Fringe Box



Letter: Alderman’s Views On Students And Council Tax ‘Nothing More Than Ill-informed Tosh’

Published on: 30 Apr, 2013
Updated on: 30 Apr, 2013

2 Votes for studentsFrom George Potter

Hon Alderman Bernard Parke’s letter is utterly nonsensical.

First of all, the vast majority of students are studying full time and therefore do not have their own sources of income. Therefore they would be unable to pay council tax and would be able to apply for council tax benefit should they be made liable to pay it. So effectively they would still end up paying no council tax.

Of course, the difference would be that the ‘non payments’ would have to go through a complicated bureaucracy awarding them council tax benefit. The result would be that more would be spent on administration costs than would be gained in any new tax revenue.

Additionally, it’s not just students who have “two votes”. Anyone with an address in two different local government areas is entitled to vote in both places as they are subject to the decisions of the local government in both areas.

The University of Surrey, on the other hand, is the largest employer in Guildford and is essential to the local economy. Students also spend a considerable amount of money in local shops (who in turn pay business rates, which helps fund local services). Of course, many graduates do settle here after leaving university and then pay Council Tax once they are earning.

Mr Parke seems to hold a general and thinly veiled dislike and objection to the very existence of any students in Guildford.  The only coherent point he makes is that many students live in run-down accommodation, mainly as a result of unscrupulous landlords.

Of course, if Guildford Borough Council were to do what the Liberal Democrats have been calling for for years, and establish a register of approved landlords for students, then that would very easily solve the problem.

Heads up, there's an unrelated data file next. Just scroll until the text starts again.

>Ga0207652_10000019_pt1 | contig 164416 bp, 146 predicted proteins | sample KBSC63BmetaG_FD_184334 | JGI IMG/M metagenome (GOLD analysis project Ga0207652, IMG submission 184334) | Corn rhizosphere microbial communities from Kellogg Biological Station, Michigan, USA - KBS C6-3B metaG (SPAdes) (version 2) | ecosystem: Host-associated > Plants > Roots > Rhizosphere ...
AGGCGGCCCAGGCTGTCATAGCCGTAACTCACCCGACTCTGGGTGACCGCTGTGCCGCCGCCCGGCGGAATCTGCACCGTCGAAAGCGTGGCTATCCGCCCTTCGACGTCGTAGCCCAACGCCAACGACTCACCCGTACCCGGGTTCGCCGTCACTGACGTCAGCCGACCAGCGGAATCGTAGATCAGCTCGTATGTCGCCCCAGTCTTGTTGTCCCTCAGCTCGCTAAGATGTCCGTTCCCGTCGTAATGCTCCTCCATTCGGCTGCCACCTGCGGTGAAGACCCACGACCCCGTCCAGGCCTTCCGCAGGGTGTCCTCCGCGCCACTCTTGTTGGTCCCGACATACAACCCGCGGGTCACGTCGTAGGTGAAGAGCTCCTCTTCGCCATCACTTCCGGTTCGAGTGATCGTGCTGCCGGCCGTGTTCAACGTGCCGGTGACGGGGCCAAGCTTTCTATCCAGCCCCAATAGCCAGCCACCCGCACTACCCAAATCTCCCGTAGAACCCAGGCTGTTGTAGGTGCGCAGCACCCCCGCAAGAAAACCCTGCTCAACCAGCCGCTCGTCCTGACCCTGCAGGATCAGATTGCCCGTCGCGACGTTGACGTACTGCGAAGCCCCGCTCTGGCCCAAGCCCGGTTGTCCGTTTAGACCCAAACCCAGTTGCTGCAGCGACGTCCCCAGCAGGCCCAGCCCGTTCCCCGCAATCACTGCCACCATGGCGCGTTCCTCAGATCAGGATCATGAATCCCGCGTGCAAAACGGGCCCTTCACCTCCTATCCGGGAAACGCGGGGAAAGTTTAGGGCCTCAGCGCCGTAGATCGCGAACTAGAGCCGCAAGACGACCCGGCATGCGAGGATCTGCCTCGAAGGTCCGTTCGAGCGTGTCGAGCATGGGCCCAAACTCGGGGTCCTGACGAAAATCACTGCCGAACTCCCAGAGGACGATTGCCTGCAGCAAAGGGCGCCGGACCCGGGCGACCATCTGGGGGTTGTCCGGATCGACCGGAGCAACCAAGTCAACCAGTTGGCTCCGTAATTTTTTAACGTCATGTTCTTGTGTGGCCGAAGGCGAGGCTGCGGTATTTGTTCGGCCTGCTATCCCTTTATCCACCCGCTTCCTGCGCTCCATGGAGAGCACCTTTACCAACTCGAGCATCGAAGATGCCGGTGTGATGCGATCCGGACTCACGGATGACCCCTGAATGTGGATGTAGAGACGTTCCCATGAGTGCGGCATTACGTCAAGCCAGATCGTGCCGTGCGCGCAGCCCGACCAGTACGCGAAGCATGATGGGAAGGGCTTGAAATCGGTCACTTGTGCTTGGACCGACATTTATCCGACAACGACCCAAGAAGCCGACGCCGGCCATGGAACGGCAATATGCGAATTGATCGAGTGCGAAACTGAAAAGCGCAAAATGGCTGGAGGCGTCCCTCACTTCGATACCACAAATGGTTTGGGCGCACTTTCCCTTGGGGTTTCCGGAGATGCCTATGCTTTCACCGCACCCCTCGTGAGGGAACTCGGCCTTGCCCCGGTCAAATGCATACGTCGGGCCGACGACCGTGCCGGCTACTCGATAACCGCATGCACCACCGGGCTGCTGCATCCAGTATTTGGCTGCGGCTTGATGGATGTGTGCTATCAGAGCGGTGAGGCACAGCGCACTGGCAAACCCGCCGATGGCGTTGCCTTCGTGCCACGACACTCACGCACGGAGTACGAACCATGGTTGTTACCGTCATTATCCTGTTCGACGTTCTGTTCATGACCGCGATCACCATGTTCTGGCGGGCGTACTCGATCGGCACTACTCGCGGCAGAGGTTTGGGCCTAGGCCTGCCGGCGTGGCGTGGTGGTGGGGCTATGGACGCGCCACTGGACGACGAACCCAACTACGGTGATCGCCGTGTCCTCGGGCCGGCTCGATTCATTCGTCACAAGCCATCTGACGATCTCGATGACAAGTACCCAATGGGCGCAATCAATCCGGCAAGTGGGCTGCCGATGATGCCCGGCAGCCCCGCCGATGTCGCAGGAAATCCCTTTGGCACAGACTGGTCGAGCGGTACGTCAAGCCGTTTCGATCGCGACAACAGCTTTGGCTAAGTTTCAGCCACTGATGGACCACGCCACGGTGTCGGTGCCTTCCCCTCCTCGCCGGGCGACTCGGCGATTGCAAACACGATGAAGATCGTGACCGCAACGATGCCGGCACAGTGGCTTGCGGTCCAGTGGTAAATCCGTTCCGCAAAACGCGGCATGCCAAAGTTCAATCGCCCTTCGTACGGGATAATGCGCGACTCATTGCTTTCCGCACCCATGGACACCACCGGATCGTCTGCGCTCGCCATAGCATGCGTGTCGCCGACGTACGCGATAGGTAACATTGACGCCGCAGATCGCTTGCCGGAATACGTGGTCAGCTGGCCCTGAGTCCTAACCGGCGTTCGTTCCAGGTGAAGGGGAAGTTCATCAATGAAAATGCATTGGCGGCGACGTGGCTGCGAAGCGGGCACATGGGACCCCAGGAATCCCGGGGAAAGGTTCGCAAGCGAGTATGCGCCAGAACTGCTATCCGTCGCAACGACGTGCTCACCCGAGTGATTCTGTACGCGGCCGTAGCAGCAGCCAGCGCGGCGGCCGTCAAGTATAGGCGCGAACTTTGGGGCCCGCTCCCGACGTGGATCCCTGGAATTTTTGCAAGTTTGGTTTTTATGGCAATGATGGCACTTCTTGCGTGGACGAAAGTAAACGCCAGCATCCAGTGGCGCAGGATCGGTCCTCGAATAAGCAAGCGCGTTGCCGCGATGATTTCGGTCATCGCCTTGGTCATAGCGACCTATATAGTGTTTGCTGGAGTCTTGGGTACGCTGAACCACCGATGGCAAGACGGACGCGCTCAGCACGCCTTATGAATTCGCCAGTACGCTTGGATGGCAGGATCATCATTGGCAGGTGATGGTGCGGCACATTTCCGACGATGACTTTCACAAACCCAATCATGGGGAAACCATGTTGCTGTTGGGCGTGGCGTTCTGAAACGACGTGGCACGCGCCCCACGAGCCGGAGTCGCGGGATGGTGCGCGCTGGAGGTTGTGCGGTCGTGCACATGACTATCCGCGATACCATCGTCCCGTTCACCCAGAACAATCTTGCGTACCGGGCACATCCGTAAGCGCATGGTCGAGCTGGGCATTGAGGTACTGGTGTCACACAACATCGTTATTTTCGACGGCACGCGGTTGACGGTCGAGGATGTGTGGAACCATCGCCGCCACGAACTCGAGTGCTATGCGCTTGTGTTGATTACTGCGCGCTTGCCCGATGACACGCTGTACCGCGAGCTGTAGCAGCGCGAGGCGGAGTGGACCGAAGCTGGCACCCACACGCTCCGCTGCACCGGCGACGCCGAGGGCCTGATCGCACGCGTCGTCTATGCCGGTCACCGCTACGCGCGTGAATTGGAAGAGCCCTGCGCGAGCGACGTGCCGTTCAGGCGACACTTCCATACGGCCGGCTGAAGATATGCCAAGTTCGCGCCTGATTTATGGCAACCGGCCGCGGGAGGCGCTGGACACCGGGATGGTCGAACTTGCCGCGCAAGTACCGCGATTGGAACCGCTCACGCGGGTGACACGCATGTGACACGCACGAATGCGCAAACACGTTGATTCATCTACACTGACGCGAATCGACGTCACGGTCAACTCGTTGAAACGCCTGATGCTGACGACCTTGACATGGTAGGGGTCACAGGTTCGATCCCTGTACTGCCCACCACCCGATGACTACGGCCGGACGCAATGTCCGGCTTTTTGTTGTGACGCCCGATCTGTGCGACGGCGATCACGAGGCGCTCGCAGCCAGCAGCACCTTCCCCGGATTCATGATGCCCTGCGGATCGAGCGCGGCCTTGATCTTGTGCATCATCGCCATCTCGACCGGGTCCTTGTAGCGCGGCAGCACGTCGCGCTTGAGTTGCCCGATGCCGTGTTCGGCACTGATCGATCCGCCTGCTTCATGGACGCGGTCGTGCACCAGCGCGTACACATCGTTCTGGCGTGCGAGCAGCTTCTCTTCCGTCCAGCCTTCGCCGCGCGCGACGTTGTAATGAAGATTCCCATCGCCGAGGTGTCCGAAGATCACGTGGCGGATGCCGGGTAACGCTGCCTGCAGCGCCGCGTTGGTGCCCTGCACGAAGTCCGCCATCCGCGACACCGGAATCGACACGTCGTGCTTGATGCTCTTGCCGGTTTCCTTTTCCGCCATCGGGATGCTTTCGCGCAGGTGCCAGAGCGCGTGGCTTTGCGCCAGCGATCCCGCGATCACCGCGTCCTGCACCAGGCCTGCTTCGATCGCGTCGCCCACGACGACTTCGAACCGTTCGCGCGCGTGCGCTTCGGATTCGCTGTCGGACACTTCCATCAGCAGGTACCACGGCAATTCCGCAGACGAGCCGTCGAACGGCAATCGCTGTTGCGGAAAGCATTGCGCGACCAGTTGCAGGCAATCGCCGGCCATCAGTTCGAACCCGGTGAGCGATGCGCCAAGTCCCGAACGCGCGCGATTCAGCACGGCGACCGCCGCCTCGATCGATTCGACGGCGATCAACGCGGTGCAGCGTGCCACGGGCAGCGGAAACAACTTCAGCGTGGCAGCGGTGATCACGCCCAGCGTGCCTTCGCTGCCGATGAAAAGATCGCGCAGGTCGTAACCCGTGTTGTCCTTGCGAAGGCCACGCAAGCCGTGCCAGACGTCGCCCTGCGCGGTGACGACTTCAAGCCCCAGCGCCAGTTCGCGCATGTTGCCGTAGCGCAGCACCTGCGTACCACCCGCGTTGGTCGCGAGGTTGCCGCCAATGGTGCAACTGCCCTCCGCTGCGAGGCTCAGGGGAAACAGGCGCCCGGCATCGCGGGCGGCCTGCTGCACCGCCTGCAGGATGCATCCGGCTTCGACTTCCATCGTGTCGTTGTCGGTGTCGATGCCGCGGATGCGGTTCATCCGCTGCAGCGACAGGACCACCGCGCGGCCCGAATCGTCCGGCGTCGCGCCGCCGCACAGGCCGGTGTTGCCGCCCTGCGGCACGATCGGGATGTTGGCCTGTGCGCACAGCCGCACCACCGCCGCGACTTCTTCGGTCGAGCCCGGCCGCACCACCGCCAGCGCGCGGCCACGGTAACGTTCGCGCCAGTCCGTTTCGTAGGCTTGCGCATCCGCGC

All in all, Mr Parke’s letter comes across as nothing more than bitter and ill-informed tosh.

George Potter is the Liberal Democrat candidate for the Shalford division in the forthcoming County Council elections. To see all the candidates standing in Shalford please click here and scroll down.

Share This Post

Responses to Letter: Alderman’s Views On Students And Council Tax ‘Nothing More Than Ill-informed Tosh’

  1. C Stevens Reply

    April 30, 2013 at 6:54 pm

    Is Mr Potter right in what he says?

    There’s a big difference between being exempt from council tax, as full-time students are, and claiming a benefit to assist in paying it, as people who are in receipt of income support or jobseekers allowance do. And full-time students won’t (generally speaking)be in receipt of either of these.

    The idea of approved landlords for students is an interesting one, but isn’t that rather a matter for the educational institutions concerned? If it is a matter for the council, how does Mr Potter see it working?

    I would never use the word “tosh” about another man’s view, but I’m just not sure that what Mr Potter says actually adds up.

  2. George Potter Reply

    May 1, 2013 at 1:04 pm

    In response to the comment from Mr C Stevens: